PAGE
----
Photo: OJO Images/Johnner
Sharon Aschaiek's six-year-old son's fair skin couldn’t handle very much sun. When the Thornhill, Ont., family was on vacation in the Dominican Republic, Aschaiek was extra careful, keeping Jaiden in the shade when the midday sun was hottest and applying sunscreen every hour. But late one afternoon, Aschaiek let Jaiden play outside for half an hour without a fresh application. “It was nearing sunset, and we’d been putting sunscreen on him all day,” says Aschaiek. Yet, in that 30 minutes, Jaiden got a burn. “It just reinforced how sensitive he is,” says Aschaiek, and how careful they have to be.
Summer is a time for outdoor play. Whether at a cottage, a festival, the beach or the backyard, your family can catch some vitamin D-soaked rays in the coming months. But be warned: Skin cancer is the most common type of cancer in Canada. Even one blistering sunburn in the first 15 years of a person’s life can more than double the chance of melanoma — the deadliest type of skin cancer — down the road.
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“It’s not true that only fair-skinned people are at risk for burns and cancer,” says Gillian Bromfield. As the director of cancer control policy at the Canadian Cancer Society’s national office in Toronto, Bromfield is used to dispelling myths about the sun and cancer. She explains that darker skin contains more melanin, which offers some protection from a small amount of ultraviolet (UV) damage, but not from sunburns, or the risk of developing a malignancy. That being said, sun exposure is especially dangerous for children with moles or freckles, very fair hair and skin, or a family history of skin cancer.
The sun emits UVA and UVB rays, both of which can be harmful to skin, but in different ways. UVA rays can travel through lightly woven clothing, and glass that doesn’t have UV coating, to penetrate deeply below the skin’s surface and cause irreversible problems and premature aging. UVB rays are the ones responsible for surface sunburns. Both types cause skin cancer. Bromfield warns that it’s not just sunburns that are dangerous. “Tanning is an indication of damaged skin,” she explains. “Sun exposure — whether you burn or not — increases your risk of skin cancer.”
Most experts don’t recommend sunscreen for infants younger than six months. The lotion is meant to work with the skin, and an infant’s skin is too sensitive for sunscreen to be effective, no matter how high the sun protection factor (SPF). “Their skin simply cannot protect itself from the sun,” says Bromfield. Babies also have thinner skin and a higher surface-area-to-body-weight ratio, which makes them more susceptible to absorbing chemicals found in sunscreen, or having an allergic reaction. Keep babies in the shade instead, or covered with long-sleeved, light-coloured, densely woven clothing.
As kids get older, it’s time to get them accustomed to putting on sunscreen, and often. The Canadian Cancer Society recommends using a sunscreen with an SPF of 30 or higher, labelled “broad spectrum,” which means it protects from both UVA and UVB rays. It should be generously applied everywhere that will be exposed to the sun at least 20 minutes before going outside. Reapply every two hours, and if your kids are swimming or playing in the water, use a waterproof sunscreen and reapply once they towel off.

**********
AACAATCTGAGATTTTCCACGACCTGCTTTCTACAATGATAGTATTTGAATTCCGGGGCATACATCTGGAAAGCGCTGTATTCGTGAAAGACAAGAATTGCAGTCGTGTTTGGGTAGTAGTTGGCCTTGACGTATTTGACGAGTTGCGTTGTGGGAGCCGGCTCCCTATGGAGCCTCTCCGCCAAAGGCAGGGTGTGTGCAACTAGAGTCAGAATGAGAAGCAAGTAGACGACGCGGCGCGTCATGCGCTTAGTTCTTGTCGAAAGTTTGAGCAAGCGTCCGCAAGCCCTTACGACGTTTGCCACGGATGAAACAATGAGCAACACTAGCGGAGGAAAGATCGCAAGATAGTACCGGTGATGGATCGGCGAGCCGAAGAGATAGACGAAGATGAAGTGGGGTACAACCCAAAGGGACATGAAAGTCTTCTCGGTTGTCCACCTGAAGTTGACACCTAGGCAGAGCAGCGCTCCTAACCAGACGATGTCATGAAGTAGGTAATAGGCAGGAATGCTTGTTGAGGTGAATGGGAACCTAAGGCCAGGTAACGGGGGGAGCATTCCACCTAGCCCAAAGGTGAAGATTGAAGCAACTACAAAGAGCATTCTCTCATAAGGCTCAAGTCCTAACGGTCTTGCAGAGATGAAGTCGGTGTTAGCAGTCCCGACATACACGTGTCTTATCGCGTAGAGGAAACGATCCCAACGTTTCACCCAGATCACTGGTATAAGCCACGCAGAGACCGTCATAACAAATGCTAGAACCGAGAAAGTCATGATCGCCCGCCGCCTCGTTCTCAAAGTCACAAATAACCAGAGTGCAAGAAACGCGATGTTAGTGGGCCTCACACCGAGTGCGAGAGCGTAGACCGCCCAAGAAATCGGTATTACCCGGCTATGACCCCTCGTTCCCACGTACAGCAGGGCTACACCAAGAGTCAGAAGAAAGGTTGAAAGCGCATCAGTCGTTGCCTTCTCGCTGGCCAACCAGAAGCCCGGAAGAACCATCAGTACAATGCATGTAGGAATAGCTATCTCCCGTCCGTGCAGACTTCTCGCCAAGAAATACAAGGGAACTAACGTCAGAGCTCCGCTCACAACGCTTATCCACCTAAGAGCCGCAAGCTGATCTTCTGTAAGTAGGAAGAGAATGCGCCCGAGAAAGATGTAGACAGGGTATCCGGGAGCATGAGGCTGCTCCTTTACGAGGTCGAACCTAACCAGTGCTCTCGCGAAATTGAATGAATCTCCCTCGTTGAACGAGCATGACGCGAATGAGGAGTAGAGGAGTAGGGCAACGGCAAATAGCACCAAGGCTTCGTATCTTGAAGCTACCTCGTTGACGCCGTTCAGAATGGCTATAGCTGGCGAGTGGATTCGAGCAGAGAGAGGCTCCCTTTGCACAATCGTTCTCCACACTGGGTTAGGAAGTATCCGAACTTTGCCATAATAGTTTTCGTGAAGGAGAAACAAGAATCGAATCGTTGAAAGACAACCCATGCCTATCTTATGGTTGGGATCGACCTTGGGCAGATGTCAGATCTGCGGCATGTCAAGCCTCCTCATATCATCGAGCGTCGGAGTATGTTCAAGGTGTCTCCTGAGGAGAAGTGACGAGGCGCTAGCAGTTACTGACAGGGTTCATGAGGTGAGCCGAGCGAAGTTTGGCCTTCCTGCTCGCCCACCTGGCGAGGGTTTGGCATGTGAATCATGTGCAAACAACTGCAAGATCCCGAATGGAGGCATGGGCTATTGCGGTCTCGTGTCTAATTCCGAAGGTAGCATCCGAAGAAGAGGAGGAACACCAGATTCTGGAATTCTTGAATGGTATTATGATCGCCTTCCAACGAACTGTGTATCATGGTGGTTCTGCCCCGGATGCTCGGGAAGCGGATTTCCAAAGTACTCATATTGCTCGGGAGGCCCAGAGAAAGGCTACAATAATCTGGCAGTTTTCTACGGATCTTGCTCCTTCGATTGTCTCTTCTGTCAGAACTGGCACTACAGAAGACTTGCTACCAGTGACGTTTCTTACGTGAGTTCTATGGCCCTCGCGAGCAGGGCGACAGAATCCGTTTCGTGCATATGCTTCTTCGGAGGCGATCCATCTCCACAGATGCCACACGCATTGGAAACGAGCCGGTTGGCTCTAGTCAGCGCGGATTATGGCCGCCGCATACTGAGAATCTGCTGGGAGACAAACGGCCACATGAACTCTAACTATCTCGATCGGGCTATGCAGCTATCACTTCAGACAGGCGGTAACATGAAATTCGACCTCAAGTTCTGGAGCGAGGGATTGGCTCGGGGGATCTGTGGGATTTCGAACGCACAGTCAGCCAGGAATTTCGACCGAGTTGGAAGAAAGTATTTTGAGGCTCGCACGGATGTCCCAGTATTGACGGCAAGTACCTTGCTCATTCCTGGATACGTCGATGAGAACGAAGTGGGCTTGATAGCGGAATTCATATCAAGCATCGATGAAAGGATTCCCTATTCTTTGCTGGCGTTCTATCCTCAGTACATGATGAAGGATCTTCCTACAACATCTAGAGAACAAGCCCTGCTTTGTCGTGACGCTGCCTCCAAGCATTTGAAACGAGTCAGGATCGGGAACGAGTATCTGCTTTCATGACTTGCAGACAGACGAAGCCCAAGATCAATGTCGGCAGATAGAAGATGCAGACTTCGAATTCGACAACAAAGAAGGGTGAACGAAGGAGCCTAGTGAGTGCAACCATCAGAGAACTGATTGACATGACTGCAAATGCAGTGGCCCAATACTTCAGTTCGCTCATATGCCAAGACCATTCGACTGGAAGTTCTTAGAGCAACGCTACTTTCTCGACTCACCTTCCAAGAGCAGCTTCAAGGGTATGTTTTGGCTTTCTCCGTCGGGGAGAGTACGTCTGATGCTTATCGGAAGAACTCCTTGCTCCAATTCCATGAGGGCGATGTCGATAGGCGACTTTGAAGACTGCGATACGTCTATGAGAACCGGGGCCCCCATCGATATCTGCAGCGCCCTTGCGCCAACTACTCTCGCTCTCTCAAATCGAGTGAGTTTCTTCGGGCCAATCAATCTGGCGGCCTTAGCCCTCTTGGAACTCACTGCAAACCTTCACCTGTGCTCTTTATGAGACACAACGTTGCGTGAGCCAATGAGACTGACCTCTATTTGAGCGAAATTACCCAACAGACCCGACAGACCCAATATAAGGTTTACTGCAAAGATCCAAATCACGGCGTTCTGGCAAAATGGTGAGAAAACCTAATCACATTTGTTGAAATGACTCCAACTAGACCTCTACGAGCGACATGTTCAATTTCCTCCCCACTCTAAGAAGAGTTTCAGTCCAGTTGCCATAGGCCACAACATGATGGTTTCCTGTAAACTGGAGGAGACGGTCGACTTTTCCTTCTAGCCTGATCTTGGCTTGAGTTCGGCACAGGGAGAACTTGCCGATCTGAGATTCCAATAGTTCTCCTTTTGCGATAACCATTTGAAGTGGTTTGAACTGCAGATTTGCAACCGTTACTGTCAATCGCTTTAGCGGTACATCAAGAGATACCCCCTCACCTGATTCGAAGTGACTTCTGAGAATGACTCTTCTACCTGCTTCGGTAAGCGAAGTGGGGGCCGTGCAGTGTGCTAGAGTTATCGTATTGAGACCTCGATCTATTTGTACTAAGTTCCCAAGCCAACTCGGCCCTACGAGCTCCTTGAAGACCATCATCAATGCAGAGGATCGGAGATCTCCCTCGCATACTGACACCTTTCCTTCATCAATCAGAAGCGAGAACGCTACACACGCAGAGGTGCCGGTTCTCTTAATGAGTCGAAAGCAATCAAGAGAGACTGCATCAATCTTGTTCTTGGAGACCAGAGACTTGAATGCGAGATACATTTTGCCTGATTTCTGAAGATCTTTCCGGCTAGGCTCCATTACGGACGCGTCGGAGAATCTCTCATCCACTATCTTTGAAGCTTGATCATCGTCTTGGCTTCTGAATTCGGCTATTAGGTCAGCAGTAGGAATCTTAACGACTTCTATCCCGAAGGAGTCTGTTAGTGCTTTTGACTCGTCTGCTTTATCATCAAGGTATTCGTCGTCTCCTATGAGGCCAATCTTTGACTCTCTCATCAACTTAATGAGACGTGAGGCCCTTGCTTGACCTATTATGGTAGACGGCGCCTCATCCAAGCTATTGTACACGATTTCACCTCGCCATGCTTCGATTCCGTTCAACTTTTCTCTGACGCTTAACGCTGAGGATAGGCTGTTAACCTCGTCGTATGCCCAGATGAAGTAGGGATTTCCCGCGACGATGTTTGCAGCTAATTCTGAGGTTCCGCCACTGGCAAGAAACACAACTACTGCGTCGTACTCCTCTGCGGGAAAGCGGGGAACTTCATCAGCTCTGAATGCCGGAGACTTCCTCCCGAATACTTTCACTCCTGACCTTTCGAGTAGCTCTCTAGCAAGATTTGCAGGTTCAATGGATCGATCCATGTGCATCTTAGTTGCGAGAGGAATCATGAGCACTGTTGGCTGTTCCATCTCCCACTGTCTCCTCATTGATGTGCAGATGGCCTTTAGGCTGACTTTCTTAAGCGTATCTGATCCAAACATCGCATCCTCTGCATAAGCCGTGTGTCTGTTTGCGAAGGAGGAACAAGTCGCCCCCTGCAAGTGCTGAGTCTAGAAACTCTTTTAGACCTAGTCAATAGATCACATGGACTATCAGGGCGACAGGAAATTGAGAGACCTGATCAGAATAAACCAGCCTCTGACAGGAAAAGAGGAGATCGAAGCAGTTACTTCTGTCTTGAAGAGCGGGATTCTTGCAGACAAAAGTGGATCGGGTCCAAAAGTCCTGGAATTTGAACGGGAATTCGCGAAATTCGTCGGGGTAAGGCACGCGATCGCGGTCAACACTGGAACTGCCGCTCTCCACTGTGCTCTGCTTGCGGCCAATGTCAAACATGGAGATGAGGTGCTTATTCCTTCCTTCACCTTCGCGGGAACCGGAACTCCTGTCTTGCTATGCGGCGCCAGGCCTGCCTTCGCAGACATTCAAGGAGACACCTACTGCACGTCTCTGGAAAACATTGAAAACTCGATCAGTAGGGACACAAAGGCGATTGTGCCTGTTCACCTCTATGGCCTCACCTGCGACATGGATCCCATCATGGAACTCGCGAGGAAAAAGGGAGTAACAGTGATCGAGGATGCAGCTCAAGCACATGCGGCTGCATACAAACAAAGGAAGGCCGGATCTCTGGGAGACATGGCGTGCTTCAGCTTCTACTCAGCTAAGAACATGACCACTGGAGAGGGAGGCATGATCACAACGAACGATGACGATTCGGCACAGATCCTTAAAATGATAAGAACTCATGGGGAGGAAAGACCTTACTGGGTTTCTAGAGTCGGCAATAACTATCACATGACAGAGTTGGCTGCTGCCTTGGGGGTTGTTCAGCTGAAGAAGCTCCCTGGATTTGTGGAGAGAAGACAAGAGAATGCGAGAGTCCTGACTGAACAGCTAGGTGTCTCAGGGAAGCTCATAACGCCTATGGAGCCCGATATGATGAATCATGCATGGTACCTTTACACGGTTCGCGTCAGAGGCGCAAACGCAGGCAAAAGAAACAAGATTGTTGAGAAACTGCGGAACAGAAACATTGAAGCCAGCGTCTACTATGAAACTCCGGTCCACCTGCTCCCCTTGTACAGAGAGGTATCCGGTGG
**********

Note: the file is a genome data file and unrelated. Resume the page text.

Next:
In a much-publicized 2010 report, the non-profit American watchdog Environmental Working Group (EWG) made controversial claims about sunscreen, specifically, that common ingredients could be carcinogenic, cause DNA damage leading to cancer, or cross the placenta and affect the developing fetus. The American Skin Cancer Foundation quickly refuted the claims, saying they were based on “junk science” — primarily studies conducted on mice instead of humans. Anatoli Freidman, Toronto dermatologist and medical director of the Toronto Dermatology Centre, says the claims are controversial. “There is no evidence that sunscreen leads to any health issues,” he says. “Sunscreen has been around for many years, without any evidence of harm. The benefits outweigh the risks.” For a list of EWG’s recommended sunscreen choices, visit ewg.org/sunscreen, or talk to your family physician.
“One of our main messages is that sunscreen is a very important tool, but it’s only one of the tools,” says Bromfield. It’s a message that Aschaiek has taken to heart. She has Jaiden wear a brimmed hat that shields his face, ears and neck from the sun, and a protective shirt — both approaches recommended by the Canadian Dermatology Association. Covering up with clothing is generally better than any sunscreen, but keep in mind that wet cloth can lose up to half of its UV protection, so keeping kids dry when they aren’t in the water is important. Sunglasses that block both types of UV rays, which can cause eye damage, are also a great addition to your arsenal.
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Sometimes only shade will do; Aschaiek brings a children’s play tent to the beach to give Jaiden a little bit of respite from the sun. Bromfield says that sun safety is a lesson best learned young, and the most effective way to teach your kids is to set a good example. “Parent modelling has been shown to be very influential on a child’s behaviour,” she says. “If you’re applying sunscreen to them, apply it to yourself. If they need a hat, you probably need one, too.”
This article originally appeared in our June 2013 issue with the headline "Family sunscreen essentials," pp. 36-38.